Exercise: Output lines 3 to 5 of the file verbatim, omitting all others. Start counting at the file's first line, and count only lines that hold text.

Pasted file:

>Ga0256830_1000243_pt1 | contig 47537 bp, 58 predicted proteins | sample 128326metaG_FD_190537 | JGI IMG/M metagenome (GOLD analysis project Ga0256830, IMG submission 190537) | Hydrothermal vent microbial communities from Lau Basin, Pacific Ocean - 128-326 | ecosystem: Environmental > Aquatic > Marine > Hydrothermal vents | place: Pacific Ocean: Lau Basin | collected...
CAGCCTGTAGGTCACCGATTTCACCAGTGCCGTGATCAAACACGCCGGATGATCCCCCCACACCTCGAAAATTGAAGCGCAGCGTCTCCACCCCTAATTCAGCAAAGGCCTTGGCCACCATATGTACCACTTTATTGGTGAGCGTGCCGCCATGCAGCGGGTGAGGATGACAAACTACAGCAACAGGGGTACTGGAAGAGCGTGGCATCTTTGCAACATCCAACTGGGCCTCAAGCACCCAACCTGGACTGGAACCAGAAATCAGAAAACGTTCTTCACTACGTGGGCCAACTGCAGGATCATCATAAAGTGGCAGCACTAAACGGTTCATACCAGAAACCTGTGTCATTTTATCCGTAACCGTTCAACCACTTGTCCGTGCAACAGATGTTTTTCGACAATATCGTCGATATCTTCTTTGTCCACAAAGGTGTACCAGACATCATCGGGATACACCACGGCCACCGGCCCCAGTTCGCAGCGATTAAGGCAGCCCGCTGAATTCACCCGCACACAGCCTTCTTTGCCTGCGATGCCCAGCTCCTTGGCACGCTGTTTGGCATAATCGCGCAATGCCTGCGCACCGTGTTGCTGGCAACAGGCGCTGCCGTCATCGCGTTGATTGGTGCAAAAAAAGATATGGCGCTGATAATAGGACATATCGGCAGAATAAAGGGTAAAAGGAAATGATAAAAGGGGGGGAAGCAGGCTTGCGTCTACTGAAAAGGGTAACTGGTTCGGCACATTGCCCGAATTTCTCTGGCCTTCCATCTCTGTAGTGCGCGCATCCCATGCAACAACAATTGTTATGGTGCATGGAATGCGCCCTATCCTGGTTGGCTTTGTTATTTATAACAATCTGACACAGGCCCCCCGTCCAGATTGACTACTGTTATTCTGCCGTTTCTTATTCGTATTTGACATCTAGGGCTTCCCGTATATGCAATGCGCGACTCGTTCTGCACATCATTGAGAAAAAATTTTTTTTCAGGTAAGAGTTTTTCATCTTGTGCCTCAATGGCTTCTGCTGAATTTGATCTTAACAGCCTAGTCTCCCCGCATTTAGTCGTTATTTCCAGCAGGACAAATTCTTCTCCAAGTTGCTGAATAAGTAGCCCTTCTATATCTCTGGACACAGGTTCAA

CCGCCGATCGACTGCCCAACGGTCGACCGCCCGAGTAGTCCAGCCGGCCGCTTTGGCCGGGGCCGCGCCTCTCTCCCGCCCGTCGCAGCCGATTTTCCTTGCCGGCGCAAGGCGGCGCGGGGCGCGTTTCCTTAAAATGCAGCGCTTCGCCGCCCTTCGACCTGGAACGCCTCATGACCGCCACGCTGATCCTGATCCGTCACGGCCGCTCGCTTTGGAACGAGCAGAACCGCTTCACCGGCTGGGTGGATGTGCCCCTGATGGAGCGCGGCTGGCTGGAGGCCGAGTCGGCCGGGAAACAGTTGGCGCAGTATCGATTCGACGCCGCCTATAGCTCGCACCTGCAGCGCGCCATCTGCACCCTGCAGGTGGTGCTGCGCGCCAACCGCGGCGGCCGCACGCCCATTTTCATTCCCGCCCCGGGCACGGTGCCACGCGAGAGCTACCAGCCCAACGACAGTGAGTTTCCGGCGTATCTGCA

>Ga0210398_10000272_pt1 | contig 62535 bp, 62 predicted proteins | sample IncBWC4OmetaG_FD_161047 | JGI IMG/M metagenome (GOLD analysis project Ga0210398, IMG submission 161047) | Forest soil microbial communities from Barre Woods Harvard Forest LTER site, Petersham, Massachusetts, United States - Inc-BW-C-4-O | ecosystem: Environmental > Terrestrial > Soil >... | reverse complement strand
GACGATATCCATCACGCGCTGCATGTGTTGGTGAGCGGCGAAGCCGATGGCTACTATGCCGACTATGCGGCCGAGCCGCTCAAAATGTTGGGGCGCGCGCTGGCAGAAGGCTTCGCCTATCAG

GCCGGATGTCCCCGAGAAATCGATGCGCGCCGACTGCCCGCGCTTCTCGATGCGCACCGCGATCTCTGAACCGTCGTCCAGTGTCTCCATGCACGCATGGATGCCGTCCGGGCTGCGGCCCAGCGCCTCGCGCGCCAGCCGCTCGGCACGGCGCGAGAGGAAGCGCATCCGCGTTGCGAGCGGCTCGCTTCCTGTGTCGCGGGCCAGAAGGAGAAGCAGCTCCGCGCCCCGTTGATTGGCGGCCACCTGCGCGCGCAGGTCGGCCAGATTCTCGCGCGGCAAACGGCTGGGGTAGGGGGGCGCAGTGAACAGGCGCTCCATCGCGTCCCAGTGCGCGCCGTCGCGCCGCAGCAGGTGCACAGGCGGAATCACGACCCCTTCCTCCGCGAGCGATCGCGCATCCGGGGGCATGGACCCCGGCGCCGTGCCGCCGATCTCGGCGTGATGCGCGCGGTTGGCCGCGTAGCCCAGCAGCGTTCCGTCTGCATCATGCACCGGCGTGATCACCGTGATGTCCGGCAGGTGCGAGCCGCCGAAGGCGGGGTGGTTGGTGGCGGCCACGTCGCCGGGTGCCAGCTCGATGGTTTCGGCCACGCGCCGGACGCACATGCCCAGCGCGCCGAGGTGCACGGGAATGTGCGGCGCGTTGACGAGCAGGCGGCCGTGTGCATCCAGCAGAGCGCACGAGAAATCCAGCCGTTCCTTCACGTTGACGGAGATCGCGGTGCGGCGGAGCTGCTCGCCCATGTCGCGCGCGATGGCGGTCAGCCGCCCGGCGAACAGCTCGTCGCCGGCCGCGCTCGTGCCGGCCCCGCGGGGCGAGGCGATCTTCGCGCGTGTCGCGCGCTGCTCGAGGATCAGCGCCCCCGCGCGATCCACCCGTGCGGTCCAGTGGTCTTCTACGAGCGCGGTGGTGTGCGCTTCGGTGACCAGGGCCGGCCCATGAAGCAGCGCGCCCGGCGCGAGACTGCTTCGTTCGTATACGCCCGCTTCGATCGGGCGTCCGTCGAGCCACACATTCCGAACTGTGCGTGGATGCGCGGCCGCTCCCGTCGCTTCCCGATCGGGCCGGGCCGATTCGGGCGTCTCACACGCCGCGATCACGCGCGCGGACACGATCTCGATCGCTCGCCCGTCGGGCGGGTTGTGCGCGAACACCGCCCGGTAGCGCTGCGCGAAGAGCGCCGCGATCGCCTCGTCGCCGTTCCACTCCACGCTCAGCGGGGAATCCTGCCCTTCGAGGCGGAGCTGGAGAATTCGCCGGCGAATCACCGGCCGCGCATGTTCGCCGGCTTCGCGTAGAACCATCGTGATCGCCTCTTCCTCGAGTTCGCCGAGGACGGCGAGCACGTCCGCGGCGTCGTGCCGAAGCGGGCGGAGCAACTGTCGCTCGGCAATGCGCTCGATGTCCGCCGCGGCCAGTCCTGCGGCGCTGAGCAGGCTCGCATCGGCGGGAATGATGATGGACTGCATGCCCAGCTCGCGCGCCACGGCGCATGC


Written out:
CCGCCGATCGACTGCCCAACGGTCGACCGCCCGAGTAGTCCAGCCGGCCGCTTTGGCCGGGGCCGCGCCTCTCTCCCGCCCGTCGCAGCCGATTTTCCTTGCCGGCGCAAGGCGGCGCGGGGCGCGTTTCCTTAAAATGCAGCGCTTCGCCGCCCTTCGACCTGGAACGCCTCATGACCGCCACGCTGATCCTGATCCGTCACGGCCGCTCGCTTTGGAACGAGCAGAACCGCTTCACCGGCTGGGTGGATGTGCCCCTGATGGAGCGCGGCTGGCTGGAGGCCGAGTCGGCCGGGAAACAGTTGGCGCAGTATCGATTCGACGCCGCCTATAGCTCGCACCTGCAGCGCGCCATCTGCACCCTGCAGGTGGTGCTGCGCGCCAACCGCGGCGGCCGCACGCCCATTTTCATTCCCGCCCCGGGCACGGTGCCACGCGAGAGCTACCAGCCCAACGACAGTGAGTTTCCGGCGTATCTGCA

>Ga0210398_10000272_pt1 | contig 62535 bp, 62 predicted proteins | sample IncBWC4OmetaG_FD_161047 | JGI IMG/M metagenome (GOLD analysis project Ga0210398, IMG submission 161047) | Forest soil microbial communities from Barre Woods Harvard Forest LTER site, Petersham, Massachusetts, United States - Inc-BW-C-4-O | ecosystem: Environmental > Terrestrial > Soil >... | reverse complement strand
GACGATATCCATCACGCGCTGCATGTGTTGGTGAGCGGCGAAGCCGATGGCTACTATGCCGACTATGCGGCCGAGCCGCTCAAAATGTTGGGGCGCGCGCTGGCAGAAGGCTTCGCCTATCAG